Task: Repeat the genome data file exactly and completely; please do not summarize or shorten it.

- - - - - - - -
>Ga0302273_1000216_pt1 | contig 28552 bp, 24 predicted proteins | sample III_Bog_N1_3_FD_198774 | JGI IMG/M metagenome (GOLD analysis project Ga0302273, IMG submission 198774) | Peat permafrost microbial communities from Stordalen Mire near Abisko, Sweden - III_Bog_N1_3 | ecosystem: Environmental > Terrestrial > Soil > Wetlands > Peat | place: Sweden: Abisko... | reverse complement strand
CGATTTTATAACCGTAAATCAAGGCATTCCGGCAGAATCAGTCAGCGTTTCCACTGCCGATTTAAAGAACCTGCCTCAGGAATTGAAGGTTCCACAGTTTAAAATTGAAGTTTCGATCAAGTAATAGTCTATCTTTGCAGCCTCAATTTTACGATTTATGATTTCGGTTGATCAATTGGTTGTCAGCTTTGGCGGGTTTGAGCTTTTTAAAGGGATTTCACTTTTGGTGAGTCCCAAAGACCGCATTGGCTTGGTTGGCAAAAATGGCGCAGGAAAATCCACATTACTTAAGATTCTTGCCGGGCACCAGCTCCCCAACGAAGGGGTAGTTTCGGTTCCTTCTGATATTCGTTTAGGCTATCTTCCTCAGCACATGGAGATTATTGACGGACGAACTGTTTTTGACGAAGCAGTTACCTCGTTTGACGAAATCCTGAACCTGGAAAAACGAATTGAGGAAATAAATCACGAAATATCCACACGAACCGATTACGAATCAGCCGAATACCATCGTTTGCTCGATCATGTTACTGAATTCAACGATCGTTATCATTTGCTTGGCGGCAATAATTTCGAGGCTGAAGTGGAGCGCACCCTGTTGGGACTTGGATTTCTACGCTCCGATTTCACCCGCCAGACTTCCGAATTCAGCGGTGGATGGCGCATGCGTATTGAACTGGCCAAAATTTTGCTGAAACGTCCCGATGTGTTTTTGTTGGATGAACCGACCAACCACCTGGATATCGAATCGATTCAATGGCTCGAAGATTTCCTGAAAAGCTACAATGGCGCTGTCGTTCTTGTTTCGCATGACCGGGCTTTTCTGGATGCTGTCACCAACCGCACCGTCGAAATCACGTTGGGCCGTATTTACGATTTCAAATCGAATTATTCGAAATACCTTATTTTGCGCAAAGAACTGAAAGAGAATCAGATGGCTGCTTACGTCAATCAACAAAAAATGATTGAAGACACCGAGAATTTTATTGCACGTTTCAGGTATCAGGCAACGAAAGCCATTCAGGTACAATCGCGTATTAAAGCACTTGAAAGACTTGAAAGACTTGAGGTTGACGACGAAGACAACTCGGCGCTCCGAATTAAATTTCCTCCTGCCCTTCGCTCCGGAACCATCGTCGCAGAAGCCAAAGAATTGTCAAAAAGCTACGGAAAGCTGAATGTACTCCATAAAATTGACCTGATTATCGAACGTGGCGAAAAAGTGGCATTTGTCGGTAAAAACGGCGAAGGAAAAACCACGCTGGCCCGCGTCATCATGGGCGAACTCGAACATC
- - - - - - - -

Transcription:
>Ga0302273_1000216_pt1 | contig 28552 bp, 24 predicted proteins | sample III_Bog_N1_3_FD_198774 | JGI IMG/M metagenome (GOLD analysis project Ga0302273, IMG submission 198774) | Peat permafrost microbial communities from Stordalen Mire near Abisko, Sweden - III_Bog_N1_3 | ecosystem: Environmental > Terrestrial > Soil > Wetlands > Peat | place: Sweden: Abisko... | reverse complement strand
CGATTTTATAACCGTAAATCAAGGCATTCCGGCAGAATCAGTCAGCGTTTCCACTGCCGATTTAAAGAACCTGCCTCAGGAATTGAAGGTTCCACAGTTTAAAATTGAAGTTTCGATCAAGTAATAGTCTATCTTTGCAGCCTCAATTTTACGATTTATGATTTCGGTTGATCAATTGGTTGTCAGCTTTGGCGGGTTTGAGCTTTTTAAAGGGATTTCACTTTTGGTGAGTCCCAAAGACCGCATTGGCTTGGTTGGCAAAAATGGCGCAGGAAAATCCACATTACTTAAGATTCTTGCCGGGCACCAGCTCCCCAACGAAGGGGTAGTTTCGGTTCCTTCTGATATTCGTTTAGGCTATCTTCCTCAGCACATGGAGATTATTGACGGACGAACTGTTTTTGACGAAGCAGTTACCTCGTTTGACGAAATCCTGAACCTGGAAAAACGAATTGAGGAAATAAATCACGAAATATCCACACGAACCGATTACGAATCAGCCGAATACCATCGTTTGCTCGATCATGTTACTGAATTCAACGATCGTTATCATTTGCTTGGCGGCAATAATTTCGAGGCTGAAGTGGAGCGCACCCTGTTGGGACTTGGATTTCTACGCTCCGATTTCACCCGCCAGACTTCCGAATTCAGCGGTGGATGGCGCATGCGTATTGAACTGGCCAAAATTTTGCTGAAACGTCCCGATGTGTTTTTGTTGGATGAACCGACCAACCACCTGGATATCGAATCGATTCAATGGCTCGAAGATTTCCTGAAAAGCTACAATGGCGCTGTCGTTCTTGTTTCGCATGACCGGGCTTTTCTGGATGCTGTCACCAACCGCACCGTCGAAATCACGTTGGGCCGTATTTACGATTTCAAATCGAATTATTCGAAATACCTTATTTTGCGCAAAGAACTGAAAGAGAATCAGATGGCTGCTTACGTCAATCAACAAAAAATGATTGAAGACACCGAGAATTTTATTGCACGTTTCAGGTATCAGGCAACGAAAGCCATTCAGGTACAATCGCGTATTAAAGCACTTGAAAGACTTGAAAGACTTGAGGTTGACGACGAAGACAACTCGGCGCTCCGAATTAAATTTCCTCCTGCCCTTCGCTCCGGAACCATCGTCGCAGAAGCCAAAGAATTGTCAAAAAGCTACGGAAAGCTGAATGTACTCCATAAAATTGACCTGATTATCGAACGTGGCGAAAAAGTGGCATTTGTCGGTAAAAACGGCGAAGGAAAAACCACGCTGGCCCGCGTCATCATGGGCGAACTCGAACATC